The entrance to <em srcset=David Bowie is at the MCA Chicago (photo by Sean Benham/Flickr)” width=”720″ height=”405″ srcset=”×405.jpg 720w,×608.jpg 1080w,×203.jpg 360w, 1400w” sizes=”(max-width: 720px) 100vw, 720px”>

The entrance to David Bowie is during its run at the Museum of Contemporary Art, Chicago in 2014 (photo by Sean Benham/Flickr)

David Bowie is, an exhibition devoted to the late superstar that has been on a world tour since 2013, begins its final run, at the Brooklyn Museum, on Friday. The show, which Hyperallergic covered during its stints in Berlin and Chicago, has been presented by about a dozen museums from Italy and Spain to Japan, Brazil, and Australia. It’s the best-attended touring exhibition in the history of the Victoria & Albert Museum, which organized it. In other words, it is a guaranteed blockbuster — and the Brooklyn Museum is cashing in.

While the institution has charged mandatory admission for special exhibitions in the past (admission to the Brooklyn Museum is ordinarily pay-as-you-wish), the ticketing options for David Bowie is are enough to make the most starstruck fan of Ziggy Stardust fall to Earth. Most startling is the “Aladdin Sane Ticket” package, named after Bowie’s seminal 1973 album and priced at a whopping $2,500. In addition to a whole bunch of Bowie schwag, the ticket will allow “you and a guest [to] have private access to the exhibition when the Museum is closed to the general public.” In addition to “Groundbreaker” membership status for a year (which usually costs $1,000), young Americans (and anyone else) who shell out $2,500 will get a parking pass, a talk with a Bowie guide, exclusive print and vinyl editions, an exhibition catalogue, and, of course, a tote bag.

David Bowie’s striped bodysuit for the ‘Aladdin Sane’ Tour (1973), design by Kansai Yamamoto (photo by Masayoshi Sukita, © Sukita / The David Bowie Archive)

David Bowie’s striped bodysuit for the Aladdin Sane Tour (1973), design by Kansai Yamamoto (photo by Masayoshi Sukita, © Sukita / The David Bowie Archive)

To put the $2,500 price of the “Aladdin Sane Ticket” in perspective, that same sum would have been a reasonable early bid on Bowie’s prized Achille and Pier Giacomo Castiglioni model RR126 radio-phonograph, which hit the Sotheby’s auction block in 2016 with a pre-sale estimate of $1,000–1,500. However, you’d have been swiftly outbid, as the stereo with the impeccable provenance eventually sold for $323,000.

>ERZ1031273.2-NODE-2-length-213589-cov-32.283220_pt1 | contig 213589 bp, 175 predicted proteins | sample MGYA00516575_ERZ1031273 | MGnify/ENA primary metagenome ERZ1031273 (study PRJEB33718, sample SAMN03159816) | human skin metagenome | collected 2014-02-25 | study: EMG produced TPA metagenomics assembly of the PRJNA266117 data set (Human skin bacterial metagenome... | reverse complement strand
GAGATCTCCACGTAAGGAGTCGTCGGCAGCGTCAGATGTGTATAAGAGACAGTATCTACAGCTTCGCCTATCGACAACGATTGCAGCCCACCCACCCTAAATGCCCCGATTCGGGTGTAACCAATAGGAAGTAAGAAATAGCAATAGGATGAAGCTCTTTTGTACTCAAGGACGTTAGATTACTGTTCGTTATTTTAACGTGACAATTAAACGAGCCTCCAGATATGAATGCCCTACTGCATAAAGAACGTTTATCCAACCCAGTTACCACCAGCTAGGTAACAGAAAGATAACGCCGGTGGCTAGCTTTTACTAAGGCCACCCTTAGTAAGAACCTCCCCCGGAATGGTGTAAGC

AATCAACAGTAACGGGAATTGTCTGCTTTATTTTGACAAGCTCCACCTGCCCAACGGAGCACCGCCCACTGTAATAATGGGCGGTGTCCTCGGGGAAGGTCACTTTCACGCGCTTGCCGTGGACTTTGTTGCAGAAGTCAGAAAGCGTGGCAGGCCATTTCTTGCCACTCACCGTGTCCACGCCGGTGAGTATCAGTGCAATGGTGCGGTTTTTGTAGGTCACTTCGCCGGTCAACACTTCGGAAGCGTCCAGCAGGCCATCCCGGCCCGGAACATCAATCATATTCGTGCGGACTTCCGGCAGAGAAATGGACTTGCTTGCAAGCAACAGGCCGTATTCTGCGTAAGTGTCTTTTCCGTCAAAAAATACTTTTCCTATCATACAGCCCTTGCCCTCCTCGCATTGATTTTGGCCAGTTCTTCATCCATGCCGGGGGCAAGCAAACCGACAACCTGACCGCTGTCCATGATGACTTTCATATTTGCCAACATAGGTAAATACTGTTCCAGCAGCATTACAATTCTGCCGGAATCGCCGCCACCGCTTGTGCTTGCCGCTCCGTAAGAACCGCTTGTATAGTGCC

A slew of other special ticketing options for David Bowie is range from the $750 “Young Americans Ticket” to the $35 “Lightning Bolt Ticket,” whose main perk is that buyers can skip the (anticipated) queues. For those who are averse to such black tie white noise and don’t mind a labyrinth of lines, mandatory tickets for the exhibition are $20 on weekdays and $25 on weekends for adults. (The usual recommended price of adult admission is $16). Though few major New York museums charge extra for special exhibitions, the Brooklyn Museum has done so in the past, including for its infamous Star Wars exhibition in 2002.

Hyperallergic has reached out to the Brooklyn Museum for more information about its ticketing policy for the Bowie show, but received no response. The museum’s President and Chief Operating Officer, David Berliner, told the Wall Street Journal: “The primary goal was to provide Bowie fans with a menu of extraordinary opportunities to have unique experiences with the exhibition material.”

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Benjamin Sutton

Benjamin Sutton is an art critic, journalist, and curator who lives in Park Slope, Brooklyn. His articles on public art, artist documentaries, the tedium of art fairs, James Franco's obsession with Cindy...